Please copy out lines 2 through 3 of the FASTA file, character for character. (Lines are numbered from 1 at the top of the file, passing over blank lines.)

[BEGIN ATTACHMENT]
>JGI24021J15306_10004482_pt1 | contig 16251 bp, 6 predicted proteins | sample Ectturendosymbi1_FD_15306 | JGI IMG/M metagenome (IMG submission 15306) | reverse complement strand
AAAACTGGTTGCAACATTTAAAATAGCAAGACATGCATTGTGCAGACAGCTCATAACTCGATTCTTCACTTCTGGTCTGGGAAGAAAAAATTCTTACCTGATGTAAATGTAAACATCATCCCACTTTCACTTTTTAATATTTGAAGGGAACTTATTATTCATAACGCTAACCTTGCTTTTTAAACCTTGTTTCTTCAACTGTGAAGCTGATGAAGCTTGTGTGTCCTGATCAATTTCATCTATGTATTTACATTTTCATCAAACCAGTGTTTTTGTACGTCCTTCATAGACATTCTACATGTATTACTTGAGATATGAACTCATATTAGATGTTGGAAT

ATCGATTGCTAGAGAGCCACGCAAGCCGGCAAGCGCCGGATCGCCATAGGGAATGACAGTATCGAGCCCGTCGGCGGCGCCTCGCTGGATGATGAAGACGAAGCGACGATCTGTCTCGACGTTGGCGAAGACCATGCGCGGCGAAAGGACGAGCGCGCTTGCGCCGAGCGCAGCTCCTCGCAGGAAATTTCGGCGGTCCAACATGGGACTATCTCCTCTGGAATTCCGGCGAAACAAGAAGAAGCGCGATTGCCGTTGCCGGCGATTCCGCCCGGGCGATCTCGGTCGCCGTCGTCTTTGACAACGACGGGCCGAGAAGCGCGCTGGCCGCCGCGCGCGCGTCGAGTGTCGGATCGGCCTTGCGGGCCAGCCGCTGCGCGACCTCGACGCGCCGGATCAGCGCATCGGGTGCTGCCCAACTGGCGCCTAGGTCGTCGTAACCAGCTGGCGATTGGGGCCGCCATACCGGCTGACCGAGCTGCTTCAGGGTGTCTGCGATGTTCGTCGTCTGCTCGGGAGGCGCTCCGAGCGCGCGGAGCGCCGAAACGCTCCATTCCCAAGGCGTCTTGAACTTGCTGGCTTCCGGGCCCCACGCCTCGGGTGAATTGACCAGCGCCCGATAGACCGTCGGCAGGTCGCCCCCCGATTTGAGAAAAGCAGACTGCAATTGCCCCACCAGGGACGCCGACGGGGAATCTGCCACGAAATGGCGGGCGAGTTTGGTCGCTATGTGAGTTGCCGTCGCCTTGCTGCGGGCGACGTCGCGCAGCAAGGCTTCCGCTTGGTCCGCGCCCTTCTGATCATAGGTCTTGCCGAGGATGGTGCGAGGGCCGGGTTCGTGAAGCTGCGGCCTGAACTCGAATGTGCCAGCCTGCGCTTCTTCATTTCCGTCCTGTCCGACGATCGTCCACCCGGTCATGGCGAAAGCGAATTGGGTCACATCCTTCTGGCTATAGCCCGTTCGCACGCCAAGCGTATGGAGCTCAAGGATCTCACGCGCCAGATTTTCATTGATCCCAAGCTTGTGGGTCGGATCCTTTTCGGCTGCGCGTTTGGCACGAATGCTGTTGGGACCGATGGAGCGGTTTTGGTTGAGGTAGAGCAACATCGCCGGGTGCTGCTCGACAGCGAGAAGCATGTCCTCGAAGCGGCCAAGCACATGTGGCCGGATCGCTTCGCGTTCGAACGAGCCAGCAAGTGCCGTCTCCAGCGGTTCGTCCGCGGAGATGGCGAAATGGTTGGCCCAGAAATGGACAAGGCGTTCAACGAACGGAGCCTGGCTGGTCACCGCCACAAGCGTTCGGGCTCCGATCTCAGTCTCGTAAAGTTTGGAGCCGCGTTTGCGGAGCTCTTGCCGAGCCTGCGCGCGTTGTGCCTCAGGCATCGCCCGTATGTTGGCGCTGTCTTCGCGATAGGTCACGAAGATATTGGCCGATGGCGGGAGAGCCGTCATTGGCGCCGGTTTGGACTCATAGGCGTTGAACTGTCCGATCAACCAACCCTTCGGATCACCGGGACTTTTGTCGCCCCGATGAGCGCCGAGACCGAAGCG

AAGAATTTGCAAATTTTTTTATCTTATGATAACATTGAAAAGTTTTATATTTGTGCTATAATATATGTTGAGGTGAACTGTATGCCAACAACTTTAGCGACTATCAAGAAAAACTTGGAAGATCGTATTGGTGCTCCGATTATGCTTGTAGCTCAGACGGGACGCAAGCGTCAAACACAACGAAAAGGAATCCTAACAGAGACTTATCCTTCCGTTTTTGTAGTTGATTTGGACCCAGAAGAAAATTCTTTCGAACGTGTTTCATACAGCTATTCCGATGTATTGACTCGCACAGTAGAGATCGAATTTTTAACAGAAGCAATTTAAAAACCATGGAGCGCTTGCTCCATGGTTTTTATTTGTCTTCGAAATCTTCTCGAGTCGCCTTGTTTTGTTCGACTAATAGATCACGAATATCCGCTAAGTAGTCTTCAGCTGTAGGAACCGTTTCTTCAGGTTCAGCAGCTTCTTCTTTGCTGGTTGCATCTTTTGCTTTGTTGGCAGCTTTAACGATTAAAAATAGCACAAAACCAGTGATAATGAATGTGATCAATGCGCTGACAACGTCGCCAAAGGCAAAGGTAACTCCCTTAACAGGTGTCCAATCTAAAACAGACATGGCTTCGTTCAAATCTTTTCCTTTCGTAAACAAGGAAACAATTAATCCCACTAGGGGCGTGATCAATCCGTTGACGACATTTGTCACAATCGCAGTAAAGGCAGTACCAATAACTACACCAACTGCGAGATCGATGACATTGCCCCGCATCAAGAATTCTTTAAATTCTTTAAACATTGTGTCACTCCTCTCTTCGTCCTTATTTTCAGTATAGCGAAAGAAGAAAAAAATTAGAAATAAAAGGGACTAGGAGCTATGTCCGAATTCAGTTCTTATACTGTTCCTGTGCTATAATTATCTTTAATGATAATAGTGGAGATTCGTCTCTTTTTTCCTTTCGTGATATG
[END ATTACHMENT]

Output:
AAAACTGGTTGCAACATTTAAAATAGCAAGACATGCATTGTGCAGACAGCTCATAACTCGATTCTTCACTTCTGGTCTGGGAAGAAAAAATTCTTACCTGATGTAAATGTAAACATCATCCCACTTTCACTTTTTAATATTTGAAGGGAACTTATTATTCATAACGCTAACCTTGCTTTTTAAACCTTGTTTCTTCAACTGTGAAGCTGATGAAGCTTGTGTGTCCTGATCAATTTCATCTATGTATTTACATTTTCATCAAACCAGTGTTTTTGTACGTCCTTCATAGACATTCTACATGTATTACTTGAGATATGAACTCATATTAGATGTTGGAAT

ATCGATTGCTAGAGAGCCACGCAAGCCGGCAAGCGCCGGATCGCCATAGGGAATGACAGTATCGAGCCCGTCGGCGGCGCCTCGCTGGATGATGAAGACGAAGCGACGATCTGTCTCGACGTTGGCGAAGACCATGCGCGGCGAAAGGACGAGCGCGCTTGCGCCGAGCGCAGCTCCTCGCAGGAAATTTCGGCGGTCCAACATGGGACTATCTCCTCTGGAATTCCGGCGAAACAAGAAGAAGCGCGATTGCCGTTGCCGGCGATTCCGCCCGGGCGATCTCGGTCGCCGTCGTCTTTGACAACGACGGGCCGAGAAGCGCGCTGGCCGCCGCGCGCGCGTCGAGTGTCGGATCGGCCTTGCGGGCCAGCCGCTGCGCGACCTCGACGCGCCGGATCAGCGCATCGGGTGCTGCCCAACTGGCGCCTAGGTCGTCGTAACCAGCTGGCGATTGGGGCCGCCATACCGGCTGACCGAGCTGCTTCAGGGTGTCTGCGATGTTCGTCGTCTGCTCGGGAGGCGCTCCGAGCGCGCGGAGCGCCGAAACGCTCCATTCCCAAGGCGTCTTGAACTTGCTGGCTTCCGGGCCCCACGCCTCGGGTGAATTGACCAGCGCCCGATAGACCGTCGGCAGGTCGCCCCCCGATTTGAGAAAAGCAGACTGCAATTGCCCCACCAGGGACGCCGACGGGGAATCTGCCACGAAATGGCGGGCGAGTTTGGTCGCTATGTGAGTTGCCGTCGCCTTGCTGCGGGCGACGTCGCGCAGCAAGGCTTCCGCTTGGTCCGCGCCCTTCTGATCATAGGTCTTGCCGAGGATGGTGCGAGGGCCGGGTTCGTGAAGCTGCGGCCTGAACTCGAATGTGCCAGCCTGCGCTTCTTCATTTCCGTCCTGTCCGACGATCGTCCACCCGGTCATGGCGAAAGCGAATTGGGTCACATCCTTCTGGCTATAGCCCGTTCGCACGCCAAGCGTATGGAGCTCAAGGATCTCACGCGCCAGATTTTCATTGATCCCAAGCTTGTGGGTCGGATCCTTTTCGGCTGCGCGTTTGGCACGAATGCTGTTGGGACCGATGGAGCGGTTTTGGTTGAGGTAGAGCAACATCGCCGGGTGCTGCTCGACAGCGAGAAGCATGTCCTCGAAGCGGCCAAGCACATGTGGCCGGATCGCTTCGCGTTCGAACGAGCCAGCAAGTGCCGTCTCCAGCGGTTCGTCCGCGGAGATGGCGAAATGGTTGGCCCAGAAATGGACAAGGCGTTCAACGAACGGAGCCTGGCTGGTCACCGCCACAAGCGTTCGGGCTCCGATCTCAGTCTCGTAAAGTTTGGAGCCGCGTTTGCGGAGCTCTTGCCGAGCCTGCGCGCGTTGTGCCTCAGGCATCGCCCGTATGTTGGCGCTGTCTTCGCGATAGGTCACGAAGATATTGGCCGATGGCGGGAGAGCCGTCATTGGCGCCGGTTTGGACTCATAGGCGTTGAACTGTCCGATCAACCAACCCTTCGGATCACCGGGACTTTTGTCGCCCCGATGAGCGCCGAGACCGAAGCG